Next up to be accessorized is Frying Plantain, by Zalika Reid-Benta, which has been one of CanLit’s most buzzed-about titles of the summer. We scoped out the stock at Toronto-based online accessory boutique Inner Muse to find gorgeous items that complement the book both in theme and aesthetic.
“[FRYING PLANTAIN] IS AN UNFORGETTABLE DEBUT.” — PAUL BEATTY, BOOKER PRIZE–WINNING AUTHOR OF THE SELLOUT
Pairing well with the book’s red and yellow cover, I also think that Kara would like the look she catches of herself in these earrings as she’s trying on lipstick in the mirror at Shopper’s Drug Mart.
The bright colours in this bracelet conjure Kara’s Jamaican heritage, and make for a fun and playful accessory.
Based on Rosemonde Gerard’s 19th century French poem, this necklace is stamped with the French sentiment “+ qu’hier – que demain”. It is a symbol of growing love which translates from the poem’s French verse meaning “I love you more than yesterday and less than tomorrow,” and signifies the strong but complicated bond that resides between Kara and her mother.
No less than Booker-winner Paul Beatty has called Zalika Reid-Benta’s FRYING PLANTAIN “an unforgettable debut.” This coming-of-age story about a young girl growing up in Toronto has resonated with readers for its specificity of its experience, as well as the universal qualities. Learn more about the book here, and also in our Q&A with the author.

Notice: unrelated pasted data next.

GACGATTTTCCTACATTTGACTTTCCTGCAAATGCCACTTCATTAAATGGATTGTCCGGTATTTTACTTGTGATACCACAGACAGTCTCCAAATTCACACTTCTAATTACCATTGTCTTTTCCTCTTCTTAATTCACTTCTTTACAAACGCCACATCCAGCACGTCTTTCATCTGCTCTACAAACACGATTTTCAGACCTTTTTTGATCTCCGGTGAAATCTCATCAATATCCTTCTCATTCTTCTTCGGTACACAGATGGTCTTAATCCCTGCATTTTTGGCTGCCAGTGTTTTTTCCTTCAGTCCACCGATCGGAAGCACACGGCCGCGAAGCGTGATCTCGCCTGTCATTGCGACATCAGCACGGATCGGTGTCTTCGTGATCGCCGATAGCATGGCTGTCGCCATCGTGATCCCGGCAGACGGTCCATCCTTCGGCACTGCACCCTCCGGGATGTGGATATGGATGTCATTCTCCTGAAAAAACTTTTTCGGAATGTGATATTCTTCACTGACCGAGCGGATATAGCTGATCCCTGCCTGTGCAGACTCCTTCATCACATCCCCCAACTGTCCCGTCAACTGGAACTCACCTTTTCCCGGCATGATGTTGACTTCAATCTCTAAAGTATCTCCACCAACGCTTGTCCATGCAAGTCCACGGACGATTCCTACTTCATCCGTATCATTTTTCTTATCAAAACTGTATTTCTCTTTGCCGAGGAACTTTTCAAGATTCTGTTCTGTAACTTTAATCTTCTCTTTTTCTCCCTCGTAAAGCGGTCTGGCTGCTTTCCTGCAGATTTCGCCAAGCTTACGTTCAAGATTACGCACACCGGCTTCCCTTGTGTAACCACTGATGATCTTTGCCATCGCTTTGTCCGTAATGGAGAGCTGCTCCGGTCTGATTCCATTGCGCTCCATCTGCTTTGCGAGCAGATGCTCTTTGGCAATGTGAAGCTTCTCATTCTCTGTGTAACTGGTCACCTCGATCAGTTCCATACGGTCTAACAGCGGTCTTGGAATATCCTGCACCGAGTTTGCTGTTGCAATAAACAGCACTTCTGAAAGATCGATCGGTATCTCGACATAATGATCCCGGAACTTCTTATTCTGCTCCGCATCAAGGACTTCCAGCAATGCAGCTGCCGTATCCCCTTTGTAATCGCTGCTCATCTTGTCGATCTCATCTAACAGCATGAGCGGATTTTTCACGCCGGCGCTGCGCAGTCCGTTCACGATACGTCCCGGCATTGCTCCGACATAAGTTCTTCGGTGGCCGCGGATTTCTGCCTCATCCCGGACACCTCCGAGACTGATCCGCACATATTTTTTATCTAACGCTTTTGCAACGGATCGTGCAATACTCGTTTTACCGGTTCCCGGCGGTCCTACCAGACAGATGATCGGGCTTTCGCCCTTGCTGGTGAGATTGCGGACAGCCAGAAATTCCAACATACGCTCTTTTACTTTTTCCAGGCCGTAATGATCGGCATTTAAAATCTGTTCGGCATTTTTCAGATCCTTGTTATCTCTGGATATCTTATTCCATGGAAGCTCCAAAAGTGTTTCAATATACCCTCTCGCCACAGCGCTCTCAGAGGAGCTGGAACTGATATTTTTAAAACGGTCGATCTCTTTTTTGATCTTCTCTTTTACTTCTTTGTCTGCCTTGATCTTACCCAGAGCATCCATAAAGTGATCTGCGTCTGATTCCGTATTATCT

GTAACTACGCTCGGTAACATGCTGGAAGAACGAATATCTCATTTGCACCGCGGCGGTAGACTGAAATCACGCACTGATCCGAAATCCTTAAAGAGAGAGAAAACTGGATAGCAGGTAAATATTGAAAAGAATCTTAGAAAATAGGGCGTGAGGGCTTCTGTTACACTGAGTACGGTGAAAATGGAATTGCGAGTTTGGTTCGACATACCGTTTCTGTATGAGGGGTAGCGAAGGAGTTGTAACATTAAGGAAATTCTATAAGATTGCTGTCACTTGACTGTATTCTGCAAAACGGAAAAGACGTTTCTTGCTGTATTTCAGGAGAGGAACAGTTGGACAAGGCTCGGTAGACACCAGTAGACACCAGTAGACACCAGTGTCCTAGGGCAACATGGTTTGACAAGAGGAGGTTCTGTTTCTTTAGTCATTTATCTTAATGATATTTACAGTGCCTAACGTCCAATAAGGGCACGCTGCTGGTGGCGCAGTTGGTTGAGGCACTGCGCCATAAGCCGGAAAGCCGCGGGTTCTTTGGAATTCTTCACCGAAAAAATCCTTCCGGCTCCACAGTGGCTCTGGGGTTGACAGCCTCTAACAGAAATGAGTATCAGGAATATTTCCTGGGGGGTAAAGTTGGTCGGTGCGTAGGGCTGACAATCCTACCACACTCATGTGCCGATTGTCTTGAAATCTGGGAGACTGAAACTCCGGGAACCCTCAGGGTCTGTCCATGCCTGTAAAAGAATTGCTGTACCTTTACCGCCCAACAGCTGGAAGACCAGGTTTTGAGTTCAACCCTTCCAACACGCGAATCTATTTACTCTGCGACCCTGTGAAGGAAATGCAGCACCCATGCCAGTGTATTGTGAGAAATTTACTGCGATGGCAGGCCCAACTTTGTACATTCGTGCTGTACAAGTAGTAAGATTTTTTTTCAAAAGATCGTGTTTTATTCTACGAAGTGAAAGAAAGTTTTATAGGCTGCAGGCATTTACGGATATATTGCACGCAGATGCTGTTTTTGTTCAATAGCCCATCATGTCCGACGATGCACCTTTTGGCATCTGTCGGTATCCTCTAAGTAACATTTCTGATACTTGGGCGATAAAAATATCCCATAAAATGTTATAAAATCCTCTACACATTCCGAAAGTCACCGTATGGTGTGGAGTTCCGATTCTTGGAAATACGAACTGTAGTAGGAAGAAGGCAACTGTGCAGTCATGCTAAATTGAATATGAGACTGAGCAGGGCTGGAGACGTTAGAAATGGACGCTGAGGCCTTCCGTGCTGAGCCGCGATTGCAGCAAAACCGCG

Briny Books: What’s the part of your book that you’re most proud of—the scene you can’t believe you pulled off, the part you most want to highlight, the passage you’d like to enclose in brackets with a note underlined: I WROTE THIS?
Zalika Reid-Benta: I don’t think I have that. I’m not trying to be humble, I am of course proud of my collection and proud of the stories I wrote and I am particularly proud of my dialogue. I love writing dialogue and I’m happy with how realistic people tell me it sounds, but I don’t think there’s a particular passage or story where I’m just blown away by my own work. I wish there was!
Briny Books: Was there a part of your narrative that surprised you as your book came together, suggesting that the author isn’t always completely in charge of her work and something deeper and weirder is going on?
Zalika Reid-Benta: Hmm, I think it’s more the responses I’ve gotten to a particular story—“Snow Day” — have consistently surprised me because I wrote it to capture a particular time in a girl’s life but I didn’t think it would resonate with so many women because they all had a version of those events happen to them. So far it seems to be a favourite and I just didn’t expect that.
Briny Books: Public readings (and learning to do them) are a big part of an author’s experience. But is there a part of your book that you know you’ll never have the nerve to read out loud?
Zalika Reid-Benta: I’ll never read any of the grandmother’s dialogue out loud because that requires a pitch perfect Jamaican accent, which I do not have!
Briny Books: What has been your favourite reader response to your book so far?
Zalika Reid-Benta: When readers can relate to the book and that comes in many forms. I feel it in my heart when readers of Jamaican and Caribbean descent freak out over the title because they understand what it means without any explanation, when they can relate to the experiences I’ve written because they can see the ‘dutchpot’ or hear the slang, hear the dialogue and just know exactly what Kara is going through.